# Help creating a formula to calculate staffing

• June 3rd 2010, 03:54 AM
jijjer
Help creating a formula to calculate staffing
Hi All

I represent a small project team who have been tasked with creating a bespoke IT system to encompass workforce management within a contact centre. We have been able to complete most of this however we are completly stuck with an issue that requires a complicated mathematical solution!

I will try and explain.

We are attempting to create a formula that will calculate the percentage of leave available for our staff based on how many staff are available per each 30 minute slot of the day, how many calls are expected and how many different skill sets they have.

eg:

If we are forecasting the following:

LOB A: 100 calls expected
LOB B: 80 Calls expected
LOB c: 50 Calls expected

Using a simple erlang calculator we can determine how many staff are required to answer the forecasted calls within a certain service level however we are struggling to understand how we choose what staff to allocate to service the calls as they are multi skilled.

Let's say we have 300 staff who are trained as follows:

LOB A&B: 100
LOB A&C: 100
LOB B&C: 100

Is there a formula that will allow us to ratio out the number of staff required to handle the forecasted call volume thus allowing us to safely determine a non call handling percentage that can then be split into non productive time, leave etc?

Hope this makes sense and there is a possible mathematical solution!
• June 4th 2010, 10:49 AM
SpringFan25
I cant see a simple formula im afraid. In practice, if the number of jobs and types of employees is small i would seriously consider solving this using trial and error.

If you want a mathematical solution, You could use Linear programming - Wikipedia, the free encyclopedia. Do you know how to implement that? Your linear program would look something like this:

Define:
$i=1,2...n$ Groups of employees. (each group consists of all employees with the same training)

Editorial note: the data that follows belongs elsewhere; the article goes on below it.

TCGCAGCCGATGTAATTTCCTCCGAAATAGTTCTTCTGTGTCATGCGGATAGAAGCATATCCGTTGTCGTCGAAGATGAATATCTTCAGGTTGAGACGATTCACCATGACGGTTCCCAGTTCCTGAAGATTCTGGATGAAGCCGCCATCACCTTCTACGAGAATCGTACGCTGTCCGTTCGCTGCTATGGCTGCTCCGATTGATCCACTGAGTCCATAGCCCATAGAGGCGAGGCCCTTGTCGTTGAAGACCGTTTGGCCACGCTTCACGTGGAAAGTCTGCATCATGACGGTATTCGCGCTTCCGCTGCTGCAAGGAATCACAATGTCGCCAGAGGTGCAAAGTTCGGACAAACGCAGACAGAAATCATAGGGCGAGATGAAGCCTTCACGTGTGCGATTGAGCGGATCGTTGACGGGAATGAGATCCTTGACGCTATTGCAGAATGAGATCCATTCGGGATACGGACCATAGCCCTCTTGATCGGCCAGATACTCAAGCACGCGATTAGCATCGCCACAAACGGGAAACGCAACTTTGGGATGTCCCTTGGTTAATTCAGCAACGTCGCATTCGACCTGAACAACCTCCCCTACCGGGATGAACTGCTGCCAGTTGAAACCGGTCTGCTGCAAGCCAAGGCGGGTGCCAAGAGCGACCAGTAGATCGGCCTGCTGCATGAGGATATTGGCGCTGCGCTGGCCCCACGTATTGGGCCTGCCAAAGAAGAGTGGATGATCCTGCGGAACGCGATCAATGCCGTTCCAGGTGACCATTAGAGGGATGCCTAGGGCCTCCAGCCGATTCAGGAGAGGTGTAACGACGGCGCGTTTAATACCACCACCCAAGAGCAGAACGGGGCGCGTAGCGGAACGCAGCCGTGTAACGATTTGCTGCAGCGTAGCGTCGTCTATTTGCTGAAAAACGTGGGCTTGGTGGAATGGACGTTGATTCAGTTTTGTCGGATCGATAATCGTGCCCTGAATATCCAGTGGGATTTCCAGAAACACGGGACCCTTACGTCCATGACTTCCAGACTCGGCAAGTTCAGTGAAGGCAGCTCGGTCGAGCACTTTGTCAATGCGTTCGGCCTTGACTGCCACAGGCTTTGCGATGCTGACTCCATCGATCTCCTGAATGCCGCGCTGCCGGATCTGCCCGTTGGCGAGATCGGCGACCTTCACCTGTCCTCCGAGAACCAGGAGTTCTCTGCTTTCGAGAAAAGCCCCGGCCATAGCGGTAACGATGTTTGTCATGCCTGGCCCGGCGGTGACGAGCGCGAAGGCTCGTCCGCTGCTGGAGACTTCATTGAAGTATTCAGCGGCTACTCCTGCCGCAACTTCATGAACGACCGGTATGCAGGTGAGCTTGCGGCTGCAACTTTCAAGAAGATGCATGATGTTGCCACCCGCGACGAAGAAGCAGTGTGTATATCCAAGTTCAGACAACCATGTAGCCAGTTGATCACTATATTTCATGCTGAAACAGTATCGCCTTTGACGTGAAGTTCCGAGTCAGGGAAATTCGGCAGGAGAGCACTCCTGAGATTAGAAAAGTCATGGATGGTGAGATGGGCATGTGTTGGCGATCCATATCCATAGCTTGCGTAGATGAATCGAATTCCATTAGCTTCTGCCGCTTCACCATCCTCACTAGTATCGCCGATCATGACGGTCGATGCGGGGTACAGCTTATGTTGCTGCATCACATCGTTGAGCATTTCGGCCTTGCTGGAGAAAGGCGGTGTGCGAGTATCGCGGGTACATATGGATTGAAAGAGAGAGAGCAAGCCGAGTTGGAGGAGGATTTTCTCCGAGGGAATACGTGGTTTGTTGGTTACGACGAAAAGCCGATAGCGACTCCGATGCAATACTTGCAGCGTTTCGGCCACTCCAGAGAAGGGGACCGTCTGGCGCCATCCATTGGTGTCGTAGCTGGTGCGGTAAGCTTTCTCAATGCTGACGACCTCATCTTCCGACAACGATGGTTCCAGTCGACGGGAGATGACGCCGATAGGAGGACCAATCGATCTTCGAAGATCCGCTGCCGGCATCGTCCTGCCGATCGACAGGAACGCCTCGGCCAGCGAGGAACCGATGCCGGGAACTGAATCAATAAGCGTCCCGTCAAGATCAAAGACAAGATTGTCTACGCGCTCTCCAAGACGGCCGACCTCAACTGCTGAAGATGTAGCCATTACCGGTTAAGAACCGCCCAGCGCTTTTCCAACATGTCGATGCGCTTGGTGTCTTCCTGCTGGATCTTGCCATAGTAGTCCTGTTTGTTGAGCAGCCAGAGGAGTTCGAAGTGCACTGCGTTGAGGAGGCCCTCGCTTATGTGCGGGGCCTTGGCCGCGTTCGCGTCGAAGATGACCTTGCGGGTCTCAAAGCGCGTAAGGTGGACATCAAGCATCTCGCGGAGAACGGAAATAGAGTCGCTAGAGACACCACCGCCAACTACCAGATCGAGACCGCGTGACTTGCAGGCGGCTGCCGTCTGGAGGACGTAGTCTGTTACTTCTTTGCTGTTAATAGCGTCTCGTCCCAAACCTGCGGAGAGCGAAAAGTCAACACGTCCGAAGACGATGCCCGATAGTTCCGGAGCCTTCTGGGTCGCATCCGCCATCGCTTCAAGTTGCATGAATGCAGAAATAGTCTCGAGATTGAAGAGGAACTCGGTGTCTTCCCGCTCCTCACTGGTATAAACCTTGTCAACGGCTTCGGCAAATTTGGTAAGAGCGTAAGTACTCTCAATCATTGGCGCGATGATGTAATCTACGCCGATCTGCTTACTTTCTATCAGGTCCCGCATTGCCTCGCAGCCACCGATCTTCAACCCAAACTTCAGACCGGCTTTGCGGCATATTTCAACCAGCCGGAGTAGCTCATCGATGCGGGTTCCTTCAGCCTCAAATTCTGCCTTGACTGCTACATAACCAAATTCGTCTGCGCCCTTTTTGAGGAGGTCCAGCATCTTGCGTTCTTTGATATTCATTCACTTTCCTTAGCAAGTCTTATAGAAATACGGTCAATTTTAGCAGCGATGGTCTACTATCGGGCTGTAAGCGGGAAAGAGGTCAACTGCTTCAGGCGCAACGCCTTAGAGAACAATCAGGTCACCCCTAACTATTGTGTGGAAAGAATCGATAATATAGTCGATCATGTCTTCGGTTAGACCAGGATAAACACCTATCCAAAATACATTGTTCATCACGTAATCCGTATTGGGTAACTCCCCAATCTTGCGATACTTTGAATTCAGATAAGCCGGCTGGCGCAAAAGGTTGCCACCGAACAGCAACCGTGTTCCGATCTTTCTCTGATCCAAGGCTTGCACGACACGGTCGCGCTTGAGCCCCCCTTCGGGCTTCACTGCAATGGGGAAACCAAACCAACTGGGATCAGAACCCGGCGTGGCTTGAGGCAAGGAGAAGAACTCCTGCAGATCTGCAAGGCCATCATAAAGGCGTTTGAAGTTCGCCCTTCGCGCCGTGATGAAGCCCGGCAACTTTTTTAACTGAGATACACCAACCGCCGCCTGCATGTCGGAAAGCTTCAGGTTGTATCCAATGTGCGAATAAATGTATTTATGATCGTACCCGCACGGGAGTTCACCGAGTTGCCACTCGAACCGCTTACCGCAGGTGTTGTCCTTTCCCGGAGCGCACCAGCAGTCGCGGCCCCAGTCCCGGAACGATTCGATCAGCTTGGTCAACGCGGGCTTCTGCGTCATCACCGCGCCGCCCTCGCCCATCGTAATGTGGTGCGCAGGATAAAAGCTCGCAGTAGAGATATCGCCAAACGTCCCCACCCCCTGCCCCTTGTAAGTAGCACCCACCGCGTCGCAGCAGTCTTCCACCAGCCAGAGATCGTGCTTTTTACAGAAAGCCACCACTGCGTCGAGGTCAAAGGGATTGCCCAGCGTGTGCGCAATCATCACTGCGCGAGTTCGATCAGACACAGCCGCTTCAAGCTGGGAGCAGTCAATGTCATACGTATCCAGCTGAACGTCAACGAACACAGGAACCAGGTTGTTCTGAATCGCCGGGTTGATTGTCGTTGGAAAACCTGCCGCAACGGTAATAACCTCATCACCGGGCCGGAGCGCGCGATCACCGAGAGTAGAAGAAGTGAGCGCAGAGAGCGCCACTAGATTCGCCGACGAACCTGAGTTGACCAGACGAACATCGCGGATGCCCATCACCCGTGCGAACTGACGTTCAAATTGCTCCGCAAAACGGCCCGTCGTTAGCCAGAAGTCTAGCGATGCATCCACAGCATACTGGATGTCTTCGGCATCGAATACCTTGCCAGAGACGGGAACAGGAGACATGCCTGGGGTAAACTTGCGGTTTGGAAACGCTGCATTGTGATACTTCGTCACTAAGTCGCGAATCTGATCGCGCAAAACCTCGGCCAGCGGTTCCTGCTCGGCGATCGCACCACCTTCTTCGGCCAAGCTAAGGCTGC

$j=1,2..m$ Jobs to be done (LOB A, LOB B, LOB C)

$N_i$ The total number of employees available in each group
$W_j$ The total number of employees needed to cover job j
$Z_{ij}$ 1 if group i is trained in job j. 0 otherwise
$x_{ij}$The number of people in group i assigned to task j[/tex]

Linear Program
Minimise $\sum_{i,j} x_{ij}$

Subject to: (all work must be done)
$\sum_{i=1}^{n}{x_{i1}Z_{i1}} = W_1$

$\sum_{i=1}^{n}{x_{i2}Z_{i2}} = W_2$
...

$\sum_{i=1}^{n}{x_{im}Z_{im}} = W_m$

Subject to (cant use more than 100% of staff from each group)
$\sum_{j=1}^{m}{x_{1j}} \leq N_1$

$\sum_{j=1}^{m}{x_{2j}} \leq N_2$

$\sum_{j=1}^{m}{x_{3j}} \leq N_3$
...

$\sum_{j=1}^{m}{x_{nj}} \leq N_n$

Subject to (cant allocate negative numbers of people)
$x_{ij} \geq 0$

Once you have solved the linear program, you will have the minimum number of staff you need as $\sum x_{ij}$

One advantage of this method is that it can be easily modified to find the minimum cost allocation of labour if not all your staff are paid the same
• June 5th 2010, 03:20 AM
SpringFan25
wait, im a moron. are you asking how many people from each group can be put on leave at any one time? or how many people in total?
• June 7th 2010, 07:39 AM
jijjer
It would be from each group, splitting up staff required in as fair a way as possible.

Thanks for helping out.